Healthcare Marketing with Sheetal Sapale
Healthcare Marketing with Sheetal Sapale

Paul Writer recently interviewed Sheetal Sapale, Head of Marketing Science, Novartis Pharmaceutical Limited on the Healthcare Industry. Here is a quick Q&A with her on the changing dynamics of the Healthcare Market and Healthcare Marketing in India.

How has the Healthcare Market changed its dynamics of Healthcare Marketing in India?

The Healthcare market in India is one of the most upbeat sectors with revenue equivalent to Rs.6710 billion. Hospital sector contributes to around 70% of this revenue followed by pharma sector (Rs. 872 billion) which has around 15% share. The balance 15% is made up by Medical equipment, Insurance and Diagnostics. With more than 50,000 brands and 3,000 players in the pharmaceutical market today, for a marketer to be successful, one needs to have excellence in marketing, sales and commercial operations as well.

How has healthcare marketing changed in India with the fast paced ecosystem undergoing metamorphosis too?

The healthcare market has undergone a positive metamorphosis that throws opportunities across segments. Most notable ones would be (a) Government intention to increase healthcare spend to assure healthcare for all (b) Significant number of people (66% of population) in the age group of 15-64 years accompanied by expectation of Healthcare insurance penetration to increase to around 45% of the population by the year 2020 (c) Increase in demand and affordability for quality care treatment (d) Increase and early onset of chronic diseases with higher level of patient awareness on treatment options. (e) Focus and penetration of healthcare facilities in Tier 2-3 towns through Government initiatives as well as private players like Apollo, Fortis, etc. Today private players contribute to 40% of Hospital sector.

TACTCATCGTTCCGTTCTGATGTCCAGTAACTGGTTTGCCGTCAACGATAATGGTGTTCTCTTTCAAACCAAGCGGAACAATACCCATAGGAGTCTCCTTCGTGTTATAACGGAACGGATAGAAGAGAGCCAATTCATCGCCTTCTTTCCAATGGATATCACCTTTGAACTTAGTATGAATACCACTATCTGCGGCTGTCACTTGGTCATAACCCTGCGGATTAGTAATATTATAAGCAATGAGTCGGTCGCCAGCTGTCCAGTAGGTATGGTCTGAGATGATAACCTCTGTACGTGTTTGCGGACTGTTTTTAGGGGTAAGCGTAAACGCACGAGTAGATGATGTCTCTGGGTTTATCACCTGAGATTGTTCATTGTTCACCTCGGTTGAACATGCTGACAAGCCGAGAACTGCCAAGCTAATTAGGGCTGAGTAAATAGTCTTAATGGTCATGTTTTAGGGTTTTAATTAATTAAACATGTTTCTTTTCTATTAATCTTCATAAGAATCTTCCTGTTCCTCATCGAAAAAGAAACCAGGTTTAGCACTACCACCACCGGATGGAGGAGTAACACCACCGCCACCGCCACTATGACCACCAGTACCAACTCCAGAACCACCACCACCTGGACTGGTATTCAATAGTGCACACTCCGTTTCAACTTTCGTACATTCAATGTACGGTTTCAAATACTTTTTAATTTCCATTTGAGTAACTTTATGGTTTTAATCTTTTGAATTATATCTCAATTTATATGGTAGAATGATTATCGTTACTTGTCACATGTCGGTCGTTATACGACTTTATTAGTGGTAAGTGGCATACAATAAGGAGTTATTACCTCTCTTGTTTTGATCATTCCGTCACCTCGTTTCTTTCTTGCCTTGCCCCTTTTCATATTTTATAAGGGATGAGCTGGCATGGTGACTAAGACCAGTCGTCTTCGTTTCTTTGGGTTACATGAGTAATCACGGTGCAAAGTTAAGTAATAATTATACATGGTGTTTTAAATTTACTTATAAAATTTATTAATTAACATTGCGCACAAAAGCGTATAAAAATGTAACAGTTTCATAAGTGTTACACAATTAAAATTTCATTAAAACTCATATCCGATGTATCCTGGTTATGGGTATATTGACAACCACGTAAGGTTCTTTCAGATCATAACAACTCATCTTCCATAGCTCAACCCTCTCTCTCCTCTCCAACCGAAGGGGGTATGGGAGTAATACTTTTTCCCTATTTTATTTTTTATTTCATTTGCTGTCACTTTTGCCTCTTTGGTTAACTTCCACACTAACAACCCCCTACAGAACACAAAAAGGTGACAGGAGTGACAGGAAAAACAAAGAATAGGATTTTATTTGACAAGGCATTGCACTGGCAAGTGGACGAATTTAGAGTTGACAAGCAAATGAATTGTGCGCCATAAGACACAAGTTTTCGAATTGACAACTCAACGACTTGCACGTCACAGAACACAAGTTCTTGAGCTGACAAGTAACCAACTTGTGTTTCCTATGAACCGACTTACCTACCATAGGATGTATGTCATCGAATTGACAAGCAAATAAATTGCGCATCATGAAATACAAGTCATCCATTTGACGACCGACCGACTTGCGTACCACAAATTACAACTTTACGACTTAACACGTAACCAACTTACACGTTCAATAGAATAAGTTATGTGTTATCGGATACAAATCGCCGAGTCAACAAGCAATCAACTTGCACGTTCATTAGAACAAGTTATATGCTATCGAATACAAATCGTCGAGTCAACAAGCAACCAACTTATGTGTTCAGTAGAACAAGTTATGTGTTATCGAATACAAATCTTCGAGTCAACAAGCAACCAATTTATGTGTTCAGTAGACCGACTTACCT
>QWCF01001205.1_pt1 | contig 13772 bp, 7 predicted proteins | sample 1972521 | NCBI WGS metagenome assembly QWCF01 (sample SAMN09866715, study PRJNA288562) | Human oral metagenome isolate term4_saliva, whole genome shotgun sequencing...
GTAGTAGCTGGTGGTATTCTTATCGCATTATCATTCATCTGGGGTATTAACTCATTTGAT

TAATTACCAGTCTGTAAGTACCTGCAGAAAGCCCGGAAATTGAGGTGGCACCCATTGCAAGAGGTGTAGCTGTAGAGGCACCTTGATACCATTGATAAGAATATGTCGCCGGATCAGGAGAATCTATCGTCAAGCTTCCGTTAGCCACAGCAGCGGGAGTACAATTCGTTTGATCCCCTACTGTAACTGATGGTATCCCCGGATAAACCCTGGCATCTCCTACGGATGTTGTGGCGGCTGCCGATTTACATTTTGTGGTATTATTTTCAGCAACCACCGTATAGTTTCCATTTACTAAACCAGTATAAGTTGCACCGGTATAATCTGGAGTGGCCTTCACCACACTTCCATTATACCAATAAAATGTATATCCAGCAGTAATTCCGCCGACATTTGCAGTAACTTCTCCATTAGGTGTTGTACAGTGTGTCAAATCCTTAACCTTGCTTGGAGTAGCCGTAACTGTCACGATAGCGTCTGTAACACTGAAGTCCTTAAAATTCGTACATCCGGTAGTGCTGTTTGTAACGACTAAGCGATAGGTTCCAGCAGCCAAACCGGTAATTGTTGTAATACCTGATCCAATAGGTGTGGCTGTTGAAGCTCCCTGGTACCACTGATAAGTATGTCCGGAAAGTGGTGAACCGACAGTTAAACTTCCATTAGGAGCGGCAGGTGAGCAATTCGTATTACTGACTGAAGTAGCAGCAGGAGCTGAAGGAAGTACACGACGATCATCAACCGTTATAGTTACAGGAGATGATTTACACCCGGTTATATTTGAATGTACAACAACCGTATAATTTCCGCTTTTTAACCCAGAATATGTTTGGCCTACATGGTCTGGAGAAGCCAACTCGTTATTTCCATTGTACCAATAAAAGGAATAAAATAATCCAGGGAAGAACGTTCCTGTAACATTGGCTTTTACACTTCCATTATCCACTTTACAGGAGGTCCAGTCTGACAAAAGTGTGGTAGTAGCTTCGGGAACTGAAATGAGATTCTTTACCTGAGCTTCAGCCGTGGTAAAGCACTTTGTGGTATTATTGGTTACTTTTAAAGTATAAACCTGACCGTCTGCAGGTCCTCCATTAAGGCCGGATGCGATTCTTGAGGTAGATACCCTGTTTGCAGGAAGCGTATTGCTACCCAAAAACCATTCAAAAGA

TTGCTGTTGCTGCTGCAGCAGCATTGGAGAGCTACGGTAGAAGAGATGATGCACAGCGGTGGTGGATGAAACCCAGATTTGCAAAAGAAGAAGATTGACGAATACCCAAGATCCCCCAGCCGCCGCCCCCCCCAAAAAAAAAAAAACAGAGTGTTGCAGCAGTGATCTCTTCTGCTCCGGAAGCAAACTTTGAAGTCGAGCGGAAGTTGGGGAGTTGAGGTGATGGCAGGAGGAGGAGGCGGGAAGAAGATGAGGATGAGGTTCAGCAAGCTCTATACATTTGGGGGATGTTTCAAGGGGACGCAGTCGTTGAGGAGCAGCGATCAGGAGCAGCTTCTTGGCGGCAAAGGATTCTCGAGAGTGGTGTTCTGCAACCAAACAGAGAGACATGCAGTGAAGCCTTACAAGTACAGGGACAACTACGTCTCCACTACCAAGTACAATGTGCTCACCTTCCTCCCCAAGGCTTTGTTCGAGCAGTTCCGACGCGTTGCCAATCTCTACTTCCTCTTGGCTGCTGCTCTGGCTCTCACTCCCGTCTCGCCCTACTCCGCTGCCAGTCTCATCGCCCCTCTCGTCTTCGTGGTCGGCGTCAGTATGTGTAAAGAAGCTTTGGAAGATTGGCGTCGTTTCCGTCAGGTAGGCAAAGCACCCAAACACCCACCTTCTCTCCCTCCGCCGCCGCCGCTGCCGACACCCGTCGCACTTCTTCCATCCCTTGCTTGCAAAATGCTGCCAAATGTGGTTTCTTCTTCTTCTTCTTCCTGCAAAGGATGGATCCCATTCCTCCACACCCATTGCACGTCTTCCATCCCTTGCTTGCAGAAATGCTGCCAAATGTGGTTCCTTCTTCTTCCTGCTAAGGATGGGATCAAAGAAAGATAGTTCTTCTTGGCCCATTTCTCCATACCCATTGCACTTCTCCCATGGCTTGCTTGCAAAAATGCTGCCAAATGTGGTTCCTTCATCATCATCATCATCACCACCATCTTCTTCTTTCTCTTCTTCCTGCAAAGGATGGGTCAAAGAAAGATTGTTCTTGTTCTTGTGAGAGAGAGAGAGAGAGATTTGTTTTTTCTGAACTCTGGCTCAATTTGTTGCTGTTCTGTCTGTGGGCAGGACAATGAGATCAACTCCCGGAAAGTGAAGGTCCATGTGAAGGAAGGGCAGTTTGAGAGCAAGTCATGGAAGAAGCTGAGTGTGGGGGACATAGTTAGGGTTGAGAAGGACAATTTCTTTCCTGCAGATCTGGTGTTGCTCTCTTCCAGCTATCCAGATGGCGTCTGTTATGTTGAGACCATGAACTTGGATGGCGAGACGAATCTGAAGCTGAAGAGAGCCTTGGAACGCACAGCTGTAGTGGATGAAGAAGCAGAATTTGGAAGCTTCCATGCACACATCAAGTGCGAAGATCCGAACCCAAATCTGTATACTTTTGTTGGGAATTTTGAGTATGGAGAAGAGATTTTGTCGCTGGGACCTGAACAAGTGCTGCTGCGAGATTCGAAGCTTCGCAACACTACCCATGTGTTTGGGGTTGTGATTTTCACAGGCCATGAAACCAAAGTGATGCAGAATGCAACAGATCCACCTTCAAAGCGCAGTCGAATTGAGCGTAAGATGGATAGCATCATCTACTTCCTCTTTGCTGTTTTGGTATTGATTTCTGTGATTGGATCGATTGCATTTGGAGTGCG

What are the few challenges in marketing that the Indian pharma industry is facing today?

Though the Healthcare scenario looks upbeat, there are a few challenges as well such as (a) Higher intervention of the price controlling authorities for putting a cap on prices of drugs leading to making production of some drugs unviable for manufacturers (b) Lack of patent protection – around 50% of the patented drugs face copycats in the first year of launch and round 85% face copycats by the third year of launch. (c) Delay in new drug registration and approvals and insistence on local trials on minimum 100 patients. (d) Inadequate infrastructure and resources to tap the rural opportunity (e) Need for adequate talent, both in sales as well as marketing, for evolving newer strategies to reach the patients.